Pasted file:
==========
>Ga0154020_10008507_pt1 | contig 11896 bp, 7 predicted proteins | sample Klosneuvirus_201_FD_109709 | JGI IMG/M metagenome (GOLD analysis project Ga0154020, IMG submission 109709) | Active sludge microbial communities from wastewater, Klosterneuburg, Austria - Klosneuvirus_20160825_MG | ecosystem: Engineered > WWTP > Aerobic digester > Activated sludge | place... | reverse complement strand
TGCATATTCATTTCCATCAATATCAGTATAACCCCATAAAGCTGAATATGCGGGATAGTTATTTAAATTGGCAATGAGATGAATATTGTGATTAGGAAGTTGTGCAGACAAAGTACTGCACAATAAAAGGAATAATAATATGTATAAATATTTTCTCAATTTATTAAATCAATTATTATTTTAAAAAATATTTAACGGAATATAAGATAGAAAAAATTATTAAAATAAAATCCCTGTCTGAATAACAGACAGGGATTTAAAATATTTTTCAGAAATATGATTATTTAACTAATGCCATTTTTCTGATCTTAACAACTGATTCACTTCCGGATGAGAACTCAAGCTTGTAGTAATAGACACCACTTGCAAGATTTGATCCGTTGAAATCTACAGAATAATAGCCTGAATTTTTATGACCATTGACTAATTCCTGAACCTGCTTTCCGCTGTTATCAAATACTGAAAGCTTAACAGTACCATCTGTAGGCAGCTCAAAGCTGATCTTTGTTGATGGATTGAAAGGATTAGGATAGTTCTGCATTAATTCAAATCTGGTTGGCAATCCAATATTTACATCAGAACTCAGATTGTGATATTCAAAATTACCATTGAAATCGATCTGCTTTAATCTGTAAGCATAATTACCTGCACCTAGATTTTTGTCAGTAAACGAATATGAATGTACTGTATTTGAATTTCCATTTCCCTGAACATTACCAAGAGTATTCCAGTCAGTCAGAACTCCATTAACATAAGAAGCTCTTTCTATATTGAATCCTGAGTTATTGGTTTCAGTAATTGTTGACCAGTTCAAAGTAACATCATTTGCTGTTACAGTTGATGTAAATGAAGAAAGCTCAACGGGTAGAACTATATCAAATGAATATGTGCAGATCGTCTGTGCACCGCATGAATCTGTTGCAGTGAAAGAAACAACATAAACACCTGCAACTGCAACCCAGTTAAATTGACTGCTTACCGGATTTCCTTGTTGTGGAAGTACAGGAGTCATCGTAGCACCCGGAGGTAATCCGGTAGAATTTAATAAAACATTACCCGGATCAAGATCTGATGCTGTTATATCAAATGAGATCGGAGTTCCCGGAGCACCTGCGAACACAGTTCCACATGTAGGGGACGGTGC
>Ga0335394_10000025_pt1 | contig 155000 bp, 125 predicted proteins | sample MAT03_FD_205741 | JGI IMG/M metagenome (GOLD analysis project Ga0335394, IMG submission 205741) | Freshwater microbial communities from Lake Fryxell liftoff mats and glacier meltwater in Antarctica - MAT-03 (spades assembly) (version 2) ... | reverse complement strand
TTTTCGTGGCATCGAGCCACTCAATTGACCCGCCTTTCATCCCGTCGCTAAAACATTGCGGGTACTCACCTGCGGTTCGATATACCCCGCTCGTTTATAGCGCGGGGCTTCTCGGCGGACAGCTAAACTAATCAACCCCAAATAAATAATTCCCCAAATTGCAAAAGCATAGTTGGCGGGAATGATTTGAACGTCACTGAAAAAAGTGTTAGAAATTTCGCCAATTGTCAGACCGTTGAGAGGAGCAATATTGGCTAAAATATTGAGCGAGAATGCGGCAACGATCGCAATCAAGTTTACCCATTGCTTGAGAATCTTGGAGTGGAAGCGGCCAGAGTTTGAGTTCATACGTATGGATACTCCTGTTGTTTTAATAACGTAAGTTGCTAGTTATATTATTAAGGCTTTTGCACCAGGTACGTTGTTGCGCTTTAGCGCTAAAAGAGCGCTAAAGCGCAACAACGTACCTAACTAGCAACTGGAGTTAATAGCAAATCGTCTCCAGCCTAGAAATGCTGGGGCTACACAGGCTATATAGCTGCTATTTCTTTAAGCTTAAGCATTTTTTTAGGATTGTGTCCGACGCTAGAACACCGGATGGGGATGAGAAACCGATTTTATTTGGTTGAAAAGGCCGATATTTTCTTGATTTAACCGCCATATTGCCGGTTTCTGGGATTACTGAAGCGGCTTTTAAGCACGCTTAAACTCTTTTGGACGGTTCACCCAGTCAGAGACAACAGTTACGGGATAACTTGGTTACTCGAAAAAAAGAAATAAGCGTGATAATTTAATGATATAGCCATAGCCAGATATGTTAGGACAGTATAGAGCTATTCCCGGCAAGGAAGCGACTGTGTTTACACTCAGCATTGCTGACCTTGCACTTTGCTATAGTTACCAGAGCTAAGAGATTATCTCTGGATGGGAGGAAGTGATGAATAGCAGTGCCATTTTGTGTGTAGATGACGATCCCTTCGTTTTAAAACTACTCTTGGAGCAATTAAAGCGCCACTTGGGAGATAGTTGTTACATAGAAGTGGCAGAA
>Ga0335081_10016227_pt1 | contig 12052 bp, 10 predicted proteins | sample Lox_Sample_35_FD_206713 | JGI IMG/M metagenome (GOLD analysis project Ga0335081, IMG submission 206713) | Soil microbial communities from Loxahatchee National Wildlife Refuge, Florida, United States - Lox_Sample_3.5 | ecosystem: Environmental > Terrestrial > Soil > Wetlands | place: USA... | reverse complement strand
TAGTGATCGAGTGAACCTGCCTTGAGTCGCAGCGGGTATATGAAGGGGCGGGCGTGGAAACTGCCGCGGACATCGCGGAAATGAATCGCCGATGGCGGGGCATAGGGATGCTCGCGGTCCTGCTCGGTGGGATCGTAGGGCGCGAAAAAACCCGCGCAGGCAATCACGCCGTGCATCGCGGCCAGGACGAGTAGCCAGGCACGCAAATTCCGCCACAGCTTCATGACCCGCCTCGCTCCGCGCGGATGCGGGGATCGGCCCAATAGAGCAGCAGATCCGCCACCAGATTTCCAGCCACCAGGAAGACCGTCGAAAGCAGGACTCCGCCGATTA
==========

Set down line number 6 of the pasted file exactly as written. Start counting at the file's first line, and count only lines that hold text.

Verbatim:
TAGTGATCGAGTGAACCTGCCTTGAGTCGCAGCGGGTATATGAAGGGGCGGGCGTGGAAACTGCCGCGGACATCGCGGAAATGAATCGCCGATGGCGGGGCATAGGGATGCTCGCGGTCCTGCTCGGTGGGATCGTAGGGCGCGAAAAAACCCGCGCAGGCAATCACGCCGTGCATCGCGGCCAGGACGAGTAGCCAGGCACGCAAATTCCGCCACAGCTTCATGACCCGCCTCGCTCCGCGCGGATGCGGGGATCGGCCCAATAGAGCAGCAGATCCGCCACCAGATTTCCAGCCACCAGGAAGACCGTCGAAAGCAGGACTCCGCCGATTA